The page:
Friday, January 22, 2016

Voice: Just Stop Trying

It’s been said, over and over, that voice is the one of the most important parts of writing fiction. Maybe THE most important part of writing middle grade fiction.
Why? Well, middle grade readers want something that relates them, and most of us… are, well, not in middle grade. Those young, feisty, readers can be brutal. They can, and do, call out an inauthentic voice right off the rip. 
Voice is such a hard thing to define. It's one of those things you know it when you see it. But that's not very helpful, it is? That not-so-fun fact, combined with the pressure to get it perfectly right, can leave us… stressed.
So I’m here to tell you to STOP.
 Stop fighting with your voice. Stop stressing. Stop worrying.

What? You may ask. You just told us how it’s all important, now we shouldn’t worry about it?
Yes. But let me explain.
Back in the day, I took a “theater” class in middle school (best part of middle school, seriously.) I really wasn’t very talented, in fact one year I tried out for the musical and didn't make it even as an extra.  But there was this one time we did an improv in class where I was an angry old lady who starts attacking someone with her cane (nice visual, yeah?) I remember just letting go and having fun. Squealing in a high pitched voice. I didn’t know if I looked like an idiot (actually, I was probably pretty certain that I DID look like an idiot) but that didn’t really matter. For those five or so minutes, I WAS that little old lady.
Later my theater teacher told me I did awesome and I should play more parts like that.
Recently I learned this lesson when it came to writing. When you stop to worry so much about your voice, you often lose it. You shouldn’t be trying to methodically add in voice. It has to come from somewhere deeper.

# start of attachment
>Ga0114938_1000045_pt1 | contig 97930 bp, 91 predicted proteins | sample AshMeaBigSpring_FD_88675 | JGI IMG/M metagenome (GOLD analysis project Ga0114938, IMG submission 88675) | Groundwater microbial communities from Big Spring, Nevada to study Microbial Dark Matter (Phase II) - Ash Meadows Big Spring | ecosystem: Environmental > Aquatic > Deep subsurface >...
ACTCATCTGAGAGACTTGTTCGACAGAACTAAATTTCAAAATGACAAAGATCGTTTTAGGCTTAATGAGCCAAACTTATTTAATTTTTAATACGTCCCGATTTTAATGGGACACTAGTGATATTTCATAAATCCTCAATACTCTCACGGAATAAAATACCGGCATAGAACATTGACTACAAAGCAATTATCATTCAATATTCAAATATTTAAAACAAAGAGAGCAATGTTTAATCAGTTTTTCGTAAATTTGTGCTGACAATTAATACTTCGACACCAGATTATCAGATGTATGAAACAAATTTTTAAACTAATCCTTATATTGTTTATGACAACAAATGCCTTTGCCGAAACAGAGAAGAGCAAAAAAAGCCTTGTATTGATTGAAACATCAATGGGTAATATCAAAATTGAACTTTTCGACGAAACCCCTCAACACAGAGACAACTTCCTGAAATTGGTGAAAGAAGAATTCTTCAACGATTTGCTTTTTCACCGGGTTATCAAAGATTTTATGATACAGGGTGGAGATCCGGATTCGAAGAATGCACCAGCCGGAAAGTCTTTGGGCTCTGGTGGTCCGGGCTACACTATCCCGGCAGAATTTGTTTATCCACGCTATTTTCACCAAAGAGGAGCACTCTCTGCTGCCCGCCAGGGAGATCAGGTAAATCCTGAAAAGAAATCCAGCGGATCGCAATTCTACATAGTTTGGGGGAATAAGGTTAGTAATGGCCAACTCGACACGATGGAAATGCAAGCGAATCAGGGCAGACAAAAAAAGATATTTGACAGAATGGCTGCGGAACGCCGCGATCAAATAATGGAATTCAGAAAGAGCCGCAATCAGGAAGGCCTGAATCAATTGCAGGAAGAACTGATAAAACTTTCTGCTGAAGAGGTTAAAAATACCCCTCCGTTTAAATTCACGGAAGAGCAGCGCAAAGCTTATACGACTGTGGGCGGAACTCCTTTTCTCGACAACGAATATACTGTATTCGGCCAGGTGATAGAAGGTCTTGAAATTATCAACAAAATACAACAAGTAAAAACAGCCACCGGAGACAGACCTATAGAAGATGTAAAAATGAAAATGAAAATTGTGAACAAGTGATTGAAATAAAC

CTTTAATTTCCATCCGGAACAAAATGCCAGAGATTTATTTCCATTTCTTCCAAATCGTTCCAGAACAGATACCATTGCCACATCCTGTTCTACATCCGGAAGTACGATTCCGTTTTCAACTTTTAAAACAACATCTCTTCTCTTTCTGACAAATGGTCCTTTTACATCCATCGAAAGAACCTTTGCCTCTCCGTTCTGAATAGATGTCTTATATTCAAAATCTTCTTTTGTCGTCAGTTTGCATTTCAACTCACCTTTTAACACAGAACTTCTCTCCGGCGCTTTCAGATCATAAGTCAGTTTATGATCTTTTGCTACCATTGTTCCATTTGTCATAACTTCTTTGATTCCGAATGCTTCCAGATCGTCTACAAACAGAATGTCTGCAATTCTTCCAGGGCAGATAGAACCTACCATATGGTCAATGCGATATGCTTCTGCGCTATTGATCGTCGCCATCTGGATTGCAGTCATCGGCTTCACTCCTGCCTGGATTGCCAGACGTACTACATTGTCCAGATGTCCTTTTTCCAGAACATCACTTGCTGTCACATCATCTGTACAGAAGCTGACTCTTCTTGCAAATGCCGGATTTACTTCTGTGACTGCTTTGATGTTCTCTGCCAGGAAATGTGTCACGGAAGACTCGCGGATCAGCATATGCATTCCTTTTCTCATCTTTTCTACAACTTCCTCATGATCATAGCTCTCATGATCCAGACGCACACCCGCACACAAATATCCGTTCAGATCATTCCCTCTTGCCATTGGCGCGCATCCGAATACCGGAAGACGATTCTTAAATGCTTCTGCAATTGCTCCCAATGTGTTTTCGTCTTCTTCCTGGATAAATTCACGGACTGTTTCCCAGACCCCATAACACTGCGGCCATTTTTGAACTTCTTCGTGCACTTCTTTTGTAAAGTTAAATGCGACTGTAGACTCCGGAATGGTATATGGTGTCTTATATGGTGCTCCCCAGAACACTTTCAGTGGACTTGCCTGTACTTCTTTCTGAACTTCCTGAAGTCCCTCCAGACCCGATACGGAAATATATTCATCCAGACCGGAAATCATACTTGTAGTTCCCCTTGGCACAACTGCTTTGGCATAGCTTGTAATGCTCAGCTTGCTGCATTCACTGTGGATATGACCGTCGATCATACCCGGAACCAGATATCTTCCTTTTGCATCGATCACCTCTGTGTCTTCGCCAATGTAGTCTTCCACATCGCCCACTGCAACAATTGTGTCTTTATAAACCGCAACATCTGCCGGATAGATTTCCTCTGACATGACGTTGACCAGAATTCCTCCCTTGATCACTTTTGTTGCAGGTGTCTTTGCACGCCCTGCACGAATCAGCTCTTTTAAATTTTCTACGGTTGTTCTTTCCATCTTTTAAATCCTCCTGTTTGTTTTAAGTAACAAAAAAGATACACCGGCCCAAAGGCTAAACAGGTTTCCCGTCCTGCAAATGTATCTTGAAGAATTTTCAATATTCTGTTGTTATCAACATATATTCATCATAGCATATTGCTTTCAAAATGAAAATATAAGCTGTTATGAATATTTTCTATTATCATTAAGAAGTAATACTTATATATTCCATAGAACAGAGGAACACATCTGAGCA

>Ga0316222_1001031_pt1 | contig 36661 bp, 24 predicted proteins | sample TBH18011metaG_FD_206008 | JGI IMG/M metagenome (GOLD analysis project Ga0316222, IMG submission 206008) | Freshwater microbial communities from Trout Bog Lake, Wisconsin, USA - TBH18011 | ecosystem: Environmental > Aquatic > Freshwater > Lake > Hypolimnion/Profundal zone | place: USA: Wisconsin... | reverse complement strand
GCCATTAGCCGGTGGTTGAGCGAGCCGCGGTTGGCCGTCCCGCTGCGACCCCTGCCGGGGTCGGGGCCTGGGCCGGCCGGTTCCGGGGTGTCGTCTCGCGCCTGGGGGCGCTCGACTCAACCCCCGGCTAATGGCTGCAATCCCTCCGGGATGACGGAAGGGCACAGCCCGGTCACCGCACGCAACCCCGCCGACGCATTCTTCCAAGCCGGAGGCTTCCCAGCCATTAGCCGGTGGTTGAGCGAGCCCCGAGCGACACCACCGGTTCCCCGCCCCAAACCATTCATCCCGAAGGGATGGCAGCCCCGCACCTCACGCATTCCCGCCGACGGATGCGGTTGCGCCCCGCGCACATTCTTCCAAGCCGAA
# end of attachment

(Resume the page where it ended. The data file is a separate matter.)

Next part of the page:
Just like with acting, when you *try* to act, people can tell. When you mentally BECOME the character, that’s when things get deeper. If you believe you are that character, your audience will believe it too.
So stop trying to write voice. Stop studying your dialog and trying to figure out where you can add it in.When you are writing, you are no longer you. You are your character. 
If that doesn't feel so different to you, then try digging a little deeper to discover exactly who this character is. You could try a couple prompts to get to know your character better, then close your eyes and let loose. Who care what comes out? It might be complete trash. Or you might just figure out what makes your character tick.
Once you get to know who it is you are writing about--really know them-- the "voice" will come.

You may finally become your character, and that’s when your story will come alive.


K. L. Hallam said...

Yes! Any instance to let go is great practice for our writing. In writing you get to be all the characters including the trees. :) said...

You are so right! I know that when I 'get in character', the writing is better - it feels REAL. Plus, it's a lot more fun to write. Thanks!